Instead, the material world has become merely a substrate for our dreams of mastery. We do not want involvement with the material world and all the limitations which that implies. Rather, we want liberation—liberation from its constraints.

We think easy care and low maintenance are steps toward that liberation. But as we have seen, those characteristics only impose maintenance tasks on others and sometimes even rebound to sicken our bodies. More important, they separate us from a material world that should naturally summon our powers of care and concern.

Kurt Cobb is an author, speaker, and columnist focusing on energy and the environment. He has been a regular contributor to the Energy Voices section of The Christian Science Monitor and is author of the peak-oil-themed novel Prelude. In addition, he has written columns for the Paris-based science news site Scitizen, and his work has been featured on Energy Bulletin (now, The Oil Drum,, Econ Matters, Peak Oil Review, 321energy, Common Dreams, Le Monde Diplomatique and many other sites. He maintains a blog called Resource Insights and can be contacted at


Matt Colombo said...

Yes, Yes, Yes!

Anonymous said...

Good summary. Case in point: Almost nobody comprehends what the word "sustainable" means. Since our very lives all depend upon things ripped out of the ground (none which are truly sustainable) like your razor and the machines that built it, the trucks that transported and so on, our civilization will simply never be sustainable.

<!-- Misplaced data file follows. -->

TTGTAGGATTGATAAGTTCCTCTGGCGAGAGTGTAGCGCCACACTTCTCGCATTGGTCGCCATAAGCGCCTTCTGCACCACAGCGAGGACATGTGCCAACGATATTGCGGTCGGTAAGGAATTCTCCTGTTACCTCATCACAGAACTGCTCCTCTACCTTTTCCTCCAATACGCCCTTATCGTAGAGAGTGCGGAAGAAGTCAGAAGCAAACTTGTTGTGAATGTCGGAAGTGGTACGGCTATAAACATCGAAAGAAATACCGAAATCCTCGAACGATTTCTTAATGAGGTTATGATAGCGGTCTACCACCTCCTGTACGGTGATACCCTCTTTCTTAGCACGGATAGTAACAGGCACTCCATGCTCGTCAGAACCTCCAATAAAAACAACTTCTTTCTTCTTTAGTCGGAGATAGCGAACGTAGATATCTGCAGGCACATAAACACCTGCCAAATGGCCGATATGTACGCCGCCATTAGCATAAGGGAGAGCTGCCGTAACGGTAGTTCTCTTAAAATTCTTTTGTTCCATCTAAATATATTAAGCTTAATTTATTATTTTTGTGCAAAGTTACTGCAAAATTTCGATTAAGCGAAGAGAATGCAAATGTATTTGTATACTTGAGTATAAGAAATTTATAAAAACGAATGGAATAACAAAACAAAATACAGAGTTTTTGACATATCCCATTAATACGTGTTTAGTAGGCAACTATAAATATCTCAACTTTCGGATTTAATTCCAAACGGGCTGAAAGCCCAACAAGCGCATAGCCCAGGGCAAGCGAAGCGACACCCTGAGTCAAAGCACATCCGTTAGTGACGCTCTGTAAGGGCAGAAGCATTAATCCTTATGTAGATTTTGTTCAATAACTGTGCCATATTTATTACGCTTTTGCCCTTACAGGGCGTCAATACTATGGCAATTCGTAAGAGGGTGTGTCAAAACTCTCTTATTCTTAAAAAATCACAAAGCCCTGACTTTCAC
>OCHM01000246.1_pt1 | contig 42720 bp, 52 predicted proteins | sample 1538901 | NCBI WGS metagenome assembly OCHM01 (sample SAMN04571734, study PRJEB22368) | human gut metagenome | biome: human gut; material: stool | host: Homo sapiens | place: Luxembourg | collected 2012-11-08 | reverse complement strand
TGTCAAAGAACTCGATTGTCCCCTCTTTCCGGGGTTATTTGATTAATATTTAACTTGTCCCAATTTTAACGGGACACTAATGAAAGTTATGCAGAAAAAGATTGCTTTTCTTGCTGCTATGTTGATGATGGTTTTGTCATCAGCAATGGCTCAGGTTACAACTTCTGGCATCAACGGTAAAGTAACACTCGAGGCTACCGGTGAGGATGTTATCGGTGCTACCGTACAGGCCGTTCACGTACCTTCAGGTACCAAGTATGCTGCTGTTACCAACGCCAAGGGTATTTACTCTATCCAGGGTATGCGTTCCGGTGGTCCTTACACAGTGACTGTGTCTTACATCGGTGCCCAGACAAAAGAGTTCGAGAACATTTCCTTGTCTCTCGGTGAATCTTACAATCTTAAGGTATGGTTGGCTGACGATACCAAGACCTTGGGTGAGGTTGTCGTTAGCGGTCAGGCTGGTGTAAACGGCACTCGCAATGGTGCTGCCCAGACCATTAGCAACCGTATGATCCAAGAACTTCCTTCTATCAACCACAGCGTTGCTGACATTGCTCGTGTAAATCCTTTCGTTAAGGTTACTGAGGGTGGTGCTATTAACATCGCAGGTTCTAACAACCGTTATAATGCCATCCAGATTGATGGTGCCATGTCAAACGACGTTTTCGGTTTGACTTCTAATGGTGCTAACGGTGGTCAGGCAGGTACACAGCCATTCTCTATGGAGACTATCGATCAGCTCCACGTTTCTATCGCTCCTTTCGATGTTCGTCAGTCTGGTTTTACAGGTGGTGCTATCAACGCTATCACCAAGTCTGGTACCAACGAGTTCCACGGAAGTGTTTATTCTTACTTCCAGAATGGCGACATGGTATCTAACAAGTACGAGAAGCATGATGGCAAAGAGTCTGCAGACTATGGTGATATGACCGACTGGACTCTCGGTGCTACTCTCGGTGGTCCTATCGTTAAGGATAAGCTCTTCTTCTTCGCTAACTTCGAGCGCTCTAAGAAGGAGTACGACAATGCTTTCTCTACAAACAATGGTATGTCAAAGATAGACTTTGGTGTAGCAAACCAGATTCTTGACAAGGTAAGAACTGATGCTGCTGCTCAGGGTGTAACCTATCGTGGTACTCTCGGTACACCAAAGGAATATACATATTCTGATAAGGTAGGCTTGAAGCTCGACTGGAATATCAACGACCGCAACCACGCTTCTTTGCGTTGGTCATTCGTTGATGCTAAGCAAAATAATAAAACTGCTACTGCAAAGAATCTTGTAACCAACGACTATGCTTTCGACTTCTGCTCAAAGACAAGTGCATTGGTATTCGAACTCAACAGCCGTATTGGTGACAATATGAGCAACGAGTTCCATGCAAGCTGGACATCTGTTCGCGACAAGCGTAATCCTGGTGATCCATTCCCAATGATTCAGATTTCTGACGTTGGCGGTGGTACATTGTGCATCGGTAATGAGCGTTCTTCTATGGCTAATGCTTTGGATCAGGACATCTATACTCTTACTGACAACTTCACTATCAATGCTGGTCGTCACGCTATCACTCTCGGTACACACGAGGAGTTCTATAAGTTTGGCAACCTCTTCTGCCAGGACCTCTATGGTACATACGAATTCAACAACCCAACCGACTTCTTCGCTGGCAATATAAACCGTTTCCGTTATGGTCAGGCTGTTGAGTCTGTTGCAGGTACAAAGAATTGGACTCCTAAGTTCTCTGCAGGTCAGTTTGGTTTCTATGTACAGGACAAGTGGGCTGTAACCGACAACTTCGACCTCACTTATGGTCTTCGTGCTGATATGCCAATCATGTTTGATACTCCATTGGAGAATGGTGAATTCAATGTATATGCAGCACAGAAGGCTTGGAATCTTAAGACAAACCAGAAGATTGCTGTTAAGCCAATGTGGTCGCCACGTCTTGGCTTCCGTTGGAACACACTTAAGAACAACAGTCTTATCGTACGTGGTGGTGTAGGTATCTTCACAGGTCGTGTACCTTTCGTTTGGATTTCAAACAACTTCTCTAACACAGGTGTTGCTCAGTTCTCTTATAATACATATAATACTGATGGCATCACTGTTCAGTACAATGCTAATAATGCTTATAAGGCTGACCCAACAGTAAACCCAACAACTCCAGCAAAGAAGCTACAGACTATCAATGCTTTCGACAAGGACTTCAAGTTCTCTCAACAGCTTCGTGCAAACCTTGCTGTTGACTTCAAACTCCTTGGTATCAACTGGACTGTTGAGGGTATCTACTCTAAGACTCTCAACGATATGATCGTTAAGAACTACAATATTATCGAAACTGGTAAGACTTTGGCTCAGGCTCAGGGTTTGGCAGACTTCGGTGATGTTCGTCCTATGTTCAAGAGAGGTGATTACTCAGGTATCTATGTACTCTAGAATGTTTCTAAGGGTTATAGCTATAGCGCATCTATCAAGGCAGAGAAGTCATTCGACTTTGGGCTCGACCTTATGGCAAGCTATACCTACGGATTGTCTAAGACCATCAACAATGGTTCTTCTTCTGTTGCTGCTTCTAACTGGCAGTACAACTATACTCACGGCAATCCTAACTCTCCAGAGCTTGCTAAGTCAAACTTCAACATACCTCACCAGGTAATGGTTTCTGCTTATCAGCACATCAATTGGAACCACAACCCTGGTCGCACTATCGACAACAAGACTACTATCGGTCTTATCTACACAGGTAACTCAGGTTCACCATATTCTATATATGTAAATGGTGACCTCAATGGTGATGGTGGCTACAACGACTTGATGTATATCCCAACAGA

The term has been redefined to mean anything we want it to mean, but it is not being used accurately anywhere. This type of mental dishwashing is extremely common, and it's hard to gain an audience that understands these basic truths.

We're always going to degrade our environment because we refuse to accept the reality of what we do. And how we (deliberately) confuse ourselves by misusing words to appease our guilt and complicity. And continue our profits, of course.

We're now dealing with multiple generations of morons who are physically, emotionally and mentally removed from the real world in which they live and take their substance and sustenance. They're "smart", many of them, about how to do so, and how to make things, but their ignorant about the real costs.

Even worse, they don't care, because their entire living experience has been to remain distant and insulated from reality. They've fabricated and machined and furthered a entire civilization that has forgotten basic truths and are extremely puzzled and confused by the few that seek to remind humanity that this chosen path is highly destructive, even suicidal. Lethal.

They've even had numerous laws passed to ensure that their view of life, living, civilization and the fabricated reality of human existence is maintained at the cost of killing and destroying everything else.

All of these people are Reapers. But they're in charge and will remain in control. They cannot be reached with reason, facts, evidence or costs because it reveals their guilt and complicity. So words with truth just go ignored, or sometimes you just go to jail if you try too hard to break through their brain cloud.

Those of who write about all of this well know that it is futile. The Juggernaut of civilization continues unabated, no matter what evidence or facts are revealed.